The World Health Organization (WHO) has identified a new subvariant of the omicron variant of SARS-CoV-2 called EG.5, or "Eris," and has designated it as a variant of interest. EG.5 is closely related to another omicron subvariant, XBB.1.9.2., but has an additional spike protein mutation. It was first reported to the WHO in February and has been steadily increasing in prevalence around the world.
Globally, EG.5 cases have been reported in 51 countries, including China, the US, Australia, and Japan. In some countries, such as the US and the UK, EG.5 has become the dominant variant, responsible for a significant portion of SARS-CoV-2 cases. However, the WHO has stated that the health risk posed by EG.5 is low and similar to other omicron subvariants, and there is no evidence to suggest that it causes more severe illness.
EG.5's extra spike protein mutation gives it a transmission advantage over previous variants and may affect how antibodies neutralize the virus, potentially allowing it to evade immunity from prior infection or vaccination. However, there is no conclusive evidence yet on the effectiveness of current vaccines against EG.5.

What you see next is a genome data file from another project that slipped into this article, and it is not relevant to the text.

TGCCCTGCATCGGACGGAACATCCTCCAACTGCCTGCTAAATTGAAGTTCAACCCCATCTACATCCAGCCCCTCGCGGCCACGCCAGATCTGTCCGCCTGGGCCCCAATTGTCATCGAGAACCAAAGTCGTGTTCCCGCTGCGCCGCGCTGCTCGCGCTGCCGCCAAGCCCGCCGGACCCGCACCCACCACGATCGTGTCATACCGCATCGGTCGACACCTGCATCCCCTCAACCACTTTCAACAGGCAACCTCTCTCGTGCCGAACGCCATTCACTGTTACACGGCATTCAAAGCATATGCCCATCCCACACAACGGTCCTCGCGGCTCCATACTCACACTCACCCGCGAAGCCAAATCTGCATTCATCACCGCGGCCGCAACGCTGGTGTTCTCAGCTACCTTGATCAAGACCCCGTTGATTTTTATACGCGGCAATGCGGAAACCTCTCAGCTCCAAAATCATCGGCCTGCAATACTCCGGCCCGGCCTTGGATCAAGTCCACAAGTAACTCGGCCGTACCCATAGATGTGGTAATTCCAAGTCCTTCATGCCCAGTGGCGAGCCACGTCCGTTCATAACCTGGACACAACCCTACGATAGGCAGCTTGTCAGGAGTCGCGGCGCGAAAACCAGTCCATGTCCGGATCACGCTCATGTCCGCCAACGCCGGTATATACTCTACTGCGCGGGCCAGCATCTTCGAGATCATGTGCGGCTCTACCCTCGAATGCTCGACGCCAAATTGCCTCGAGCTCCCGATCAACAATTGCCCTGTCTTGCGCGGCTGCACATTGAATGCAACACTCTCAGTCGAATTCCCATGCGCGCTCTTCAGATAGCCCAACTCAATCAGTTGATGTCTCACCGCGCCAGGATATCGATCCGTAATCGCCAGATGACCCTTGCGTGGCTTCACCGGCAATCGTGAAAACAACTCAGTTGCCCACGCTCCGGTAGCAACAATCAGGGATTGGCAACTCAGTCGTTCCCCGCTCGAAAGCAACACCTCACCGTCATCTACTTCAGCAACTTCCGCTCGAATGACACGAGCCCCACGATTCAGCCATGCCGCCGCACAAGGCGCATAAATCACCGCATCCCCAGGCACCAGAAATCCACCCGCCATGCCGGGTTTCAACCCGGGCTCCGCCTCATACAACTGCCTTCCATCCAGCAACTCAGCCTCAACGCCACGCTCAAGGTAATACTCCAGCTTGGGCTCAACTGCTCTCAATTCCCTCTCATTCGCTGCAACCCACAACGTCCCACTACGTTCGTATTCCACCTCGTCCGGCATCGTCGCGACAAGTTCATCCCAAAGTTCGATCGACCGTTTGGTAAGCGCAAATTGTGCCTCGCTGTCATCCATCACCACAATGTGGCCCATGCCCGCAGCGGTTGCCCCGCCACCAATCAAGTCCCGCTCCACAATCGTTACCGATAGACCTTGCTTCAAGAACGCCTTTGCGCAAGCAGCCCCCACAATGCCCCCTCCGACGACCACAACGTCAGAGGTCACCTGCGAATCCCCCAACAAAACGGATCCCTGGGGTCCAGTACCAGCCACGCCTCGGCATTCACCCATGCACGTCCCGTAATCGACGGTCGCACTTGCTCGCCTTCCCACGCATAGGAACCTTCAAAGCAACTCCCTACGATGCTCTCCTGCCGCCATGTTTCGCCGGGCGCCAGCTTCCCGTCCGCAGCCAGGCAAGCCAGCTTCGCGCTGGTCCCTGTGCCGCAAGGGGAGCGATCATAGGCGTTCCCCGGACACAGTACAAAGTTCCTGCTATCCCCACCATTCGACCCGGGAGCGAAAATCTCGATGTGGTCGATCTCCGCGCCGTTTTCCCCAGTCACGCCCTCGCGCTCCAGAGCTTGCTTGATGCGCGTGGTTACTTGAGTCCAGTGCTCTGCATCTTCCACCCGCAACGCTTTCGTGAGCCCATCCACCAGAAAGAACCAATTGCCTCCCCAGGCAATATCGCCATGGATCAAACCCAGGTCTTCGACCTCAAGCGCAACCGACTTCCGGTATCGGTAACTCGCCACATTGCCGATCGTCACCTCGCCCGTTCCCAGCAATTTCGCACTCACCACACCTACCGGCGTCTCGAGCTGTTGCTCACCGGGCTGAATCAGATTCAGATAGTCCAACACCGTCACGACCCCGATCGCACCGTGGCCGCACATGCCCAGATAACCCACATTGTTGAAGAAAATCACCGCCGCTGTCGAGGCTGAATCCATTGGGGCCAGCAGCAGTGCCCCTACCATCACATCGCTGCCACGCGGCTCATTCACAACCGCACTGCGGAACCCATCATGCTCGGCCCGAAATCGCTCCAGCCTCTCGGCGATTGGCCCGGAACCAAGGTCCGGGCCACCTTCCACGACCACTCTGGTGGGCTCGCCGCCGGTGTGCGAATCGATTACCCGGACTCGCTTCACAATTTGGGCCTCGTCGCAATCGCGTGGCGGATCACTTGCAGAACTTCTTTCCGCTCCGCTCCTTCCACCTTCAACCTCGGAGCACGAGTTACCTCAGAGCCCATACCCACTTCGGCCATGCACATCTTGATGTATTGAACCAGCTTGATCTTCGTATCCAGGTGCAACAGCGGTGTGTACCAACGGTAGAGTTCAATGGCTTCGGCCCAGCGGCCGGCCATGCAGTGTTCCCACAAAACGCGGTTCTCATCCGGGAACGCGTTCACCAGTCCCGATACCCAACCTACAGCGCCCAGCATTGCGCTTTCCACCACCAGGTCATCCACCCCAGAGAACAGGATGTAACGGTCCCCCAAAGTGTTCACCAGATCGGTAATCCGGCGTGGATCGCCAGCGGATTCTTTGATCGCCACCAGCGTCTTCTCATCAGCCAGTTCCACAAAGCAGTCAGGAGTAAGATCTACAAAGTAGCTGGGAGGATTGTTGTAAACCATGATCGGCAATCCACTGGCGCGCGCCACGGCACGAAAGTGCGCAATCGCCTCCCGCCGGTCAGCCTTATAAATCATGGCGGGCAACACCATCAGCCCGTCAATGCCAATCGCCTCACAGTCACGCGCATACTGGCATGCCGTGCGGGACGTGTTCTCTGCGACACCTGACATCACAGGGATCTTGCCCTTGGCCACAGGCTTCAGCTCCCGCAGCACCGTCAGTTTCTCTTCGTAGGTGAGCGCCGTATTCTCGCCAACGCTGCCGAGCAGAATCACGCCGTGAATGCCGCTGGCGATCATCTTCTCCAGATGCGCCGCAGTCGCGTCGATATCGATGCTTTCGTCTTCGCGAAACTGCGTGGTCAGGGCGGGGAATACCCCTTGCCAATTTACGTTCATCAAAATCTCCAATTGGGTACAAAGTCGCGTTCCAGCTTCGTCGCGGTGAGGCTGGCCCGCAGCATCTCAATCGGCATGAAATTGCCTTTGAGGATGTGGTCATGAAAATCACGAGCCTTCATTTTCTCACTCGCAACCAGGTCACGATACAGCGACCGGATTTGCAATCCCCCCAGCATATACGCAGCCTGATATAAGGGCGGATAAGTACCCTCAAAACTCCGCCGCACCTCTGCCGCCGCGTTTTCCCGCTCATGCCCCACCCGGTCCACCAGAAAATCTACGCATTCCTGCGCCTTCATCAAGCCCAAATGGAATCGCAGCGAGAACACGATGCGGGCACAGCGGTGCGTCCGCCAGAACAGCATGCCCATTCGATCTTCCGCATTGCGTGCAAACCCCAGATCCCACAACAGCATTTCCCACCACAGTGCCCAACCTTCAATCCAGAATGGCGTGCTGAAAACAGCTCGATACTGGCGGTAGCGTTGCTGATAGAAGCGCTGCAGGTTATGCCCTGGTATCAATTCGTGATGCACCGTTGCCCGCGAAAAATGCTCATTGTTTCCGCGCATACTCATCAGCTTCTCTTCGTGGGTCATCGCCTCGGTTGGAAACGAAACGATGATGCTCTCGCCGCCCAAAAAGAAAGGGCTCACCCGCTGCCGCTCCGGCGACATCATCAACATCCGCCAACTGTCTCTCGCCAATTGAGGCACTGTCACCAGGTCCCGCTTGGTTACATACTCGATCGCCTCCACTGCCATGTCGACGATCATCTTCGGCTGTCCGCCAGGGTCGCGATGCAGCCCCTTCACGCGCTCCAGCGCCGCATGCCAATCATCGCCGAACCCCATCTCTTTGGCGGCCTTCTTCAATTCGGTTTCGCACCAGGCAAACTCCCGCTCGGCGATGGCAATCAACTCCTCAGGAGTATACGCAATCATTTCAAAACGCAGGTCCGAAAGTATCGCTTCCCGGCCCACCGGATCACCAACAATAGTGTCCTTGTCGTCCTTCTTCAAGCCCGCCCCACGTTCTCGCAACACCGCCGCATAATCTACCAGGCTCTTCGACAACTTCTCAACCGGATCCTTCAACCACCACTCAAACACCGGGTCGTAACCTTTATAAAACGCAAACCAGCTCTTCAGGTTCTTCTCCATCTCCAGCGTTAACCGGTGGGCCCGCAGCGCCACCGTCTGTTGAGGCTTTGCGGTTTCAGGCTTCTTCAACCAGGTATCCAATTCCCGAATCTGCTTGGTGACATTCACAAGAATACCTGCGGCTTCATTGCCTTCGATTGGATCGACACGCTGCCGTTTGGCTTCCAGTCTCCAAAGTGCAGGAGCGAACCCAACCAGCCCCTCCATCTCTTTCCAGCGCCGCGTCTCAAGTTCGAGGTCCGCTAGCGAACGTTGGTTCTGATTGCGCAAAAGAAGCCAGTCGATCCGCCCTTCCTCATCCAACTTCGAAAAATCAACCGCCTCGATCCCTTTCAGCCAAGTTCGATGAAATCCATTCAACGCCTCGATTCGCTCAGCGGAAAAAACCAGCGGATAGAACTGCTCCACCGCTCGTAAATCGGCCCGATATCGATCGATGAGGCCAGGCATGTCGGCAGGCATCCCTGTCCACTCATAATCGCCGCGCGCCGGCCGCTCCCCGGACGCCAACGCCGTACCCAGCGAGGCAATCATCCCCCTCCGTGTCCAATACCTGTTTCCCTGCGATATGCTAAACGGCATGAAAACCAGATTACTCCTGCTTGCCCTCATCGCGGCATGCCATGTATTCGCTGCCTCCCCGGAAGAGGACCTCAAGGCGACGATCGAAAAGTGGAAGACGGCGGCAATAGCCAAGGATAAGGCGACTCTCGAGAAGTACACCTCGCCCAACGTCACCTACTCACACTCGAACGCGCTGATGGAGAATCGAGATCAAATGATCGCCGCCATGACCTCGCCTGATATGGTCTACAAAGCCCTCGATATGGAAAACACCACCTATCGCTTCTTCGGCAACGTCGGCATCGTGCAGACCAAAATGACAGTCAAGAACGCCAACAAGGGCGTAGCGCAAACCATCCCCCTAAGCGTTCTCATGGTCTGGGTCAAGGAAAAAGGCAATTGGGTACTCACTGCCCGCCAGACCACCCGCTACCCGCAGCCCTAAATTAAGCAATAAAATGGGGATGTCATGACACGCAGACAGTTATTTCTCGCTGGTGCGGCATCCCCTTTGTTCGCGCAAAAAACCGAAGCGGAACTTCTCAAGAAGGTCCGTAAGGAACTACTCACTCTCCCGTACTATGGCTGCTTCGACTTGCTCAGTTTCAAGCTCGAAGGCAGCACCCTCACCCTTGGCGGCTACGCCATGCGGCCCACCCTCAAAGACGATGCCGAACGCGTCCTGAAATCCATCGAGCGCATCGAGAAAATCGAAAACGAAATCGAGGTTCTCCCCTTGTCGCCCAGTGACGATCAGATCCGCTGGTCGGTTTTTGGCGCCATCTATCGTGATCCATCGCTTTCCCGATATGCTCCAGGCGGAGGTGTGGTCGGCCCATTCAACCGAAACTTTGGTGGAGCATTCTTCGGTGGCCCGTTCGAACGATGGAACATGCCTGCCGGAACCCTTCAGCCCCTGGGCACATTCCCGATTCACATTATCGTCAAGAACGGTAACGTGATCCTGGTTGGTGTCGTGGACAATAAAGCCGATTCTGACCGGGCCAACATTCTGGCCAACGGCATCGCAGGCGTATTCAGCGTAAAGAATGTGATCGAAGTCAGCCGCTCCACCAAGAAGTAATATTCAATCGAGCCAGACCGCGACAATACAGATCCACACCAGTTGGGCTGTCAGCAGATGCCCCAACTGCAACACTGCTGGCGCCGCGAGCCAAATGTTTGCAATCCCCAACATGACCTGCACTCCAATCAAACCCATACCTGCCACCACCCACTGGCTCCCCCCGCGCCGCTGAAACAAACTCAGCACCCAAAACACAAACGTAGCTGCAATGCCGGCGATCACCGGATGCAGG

Symptoms of EG.5 are similar to other SARS-CoV-2 variants, including fever, cough, fatigue, and loss of taste or smell. The duration of symptoms is also similar, lasting around one to two weeks in mild cases.
To protect against EG.5, it is important for those at higher risk, such as older individuals and those with compromised immune systems, to stay up to date with vaccination. Handwashing and other preventative measures, such as wearing masks in crowded indoor settings, are still recommended to reduce the risk of infection.
As more research is conducted and data becomes available, health authorities will continue to monitor the spread and impact of EG.5 and adjust public health measures accordingly.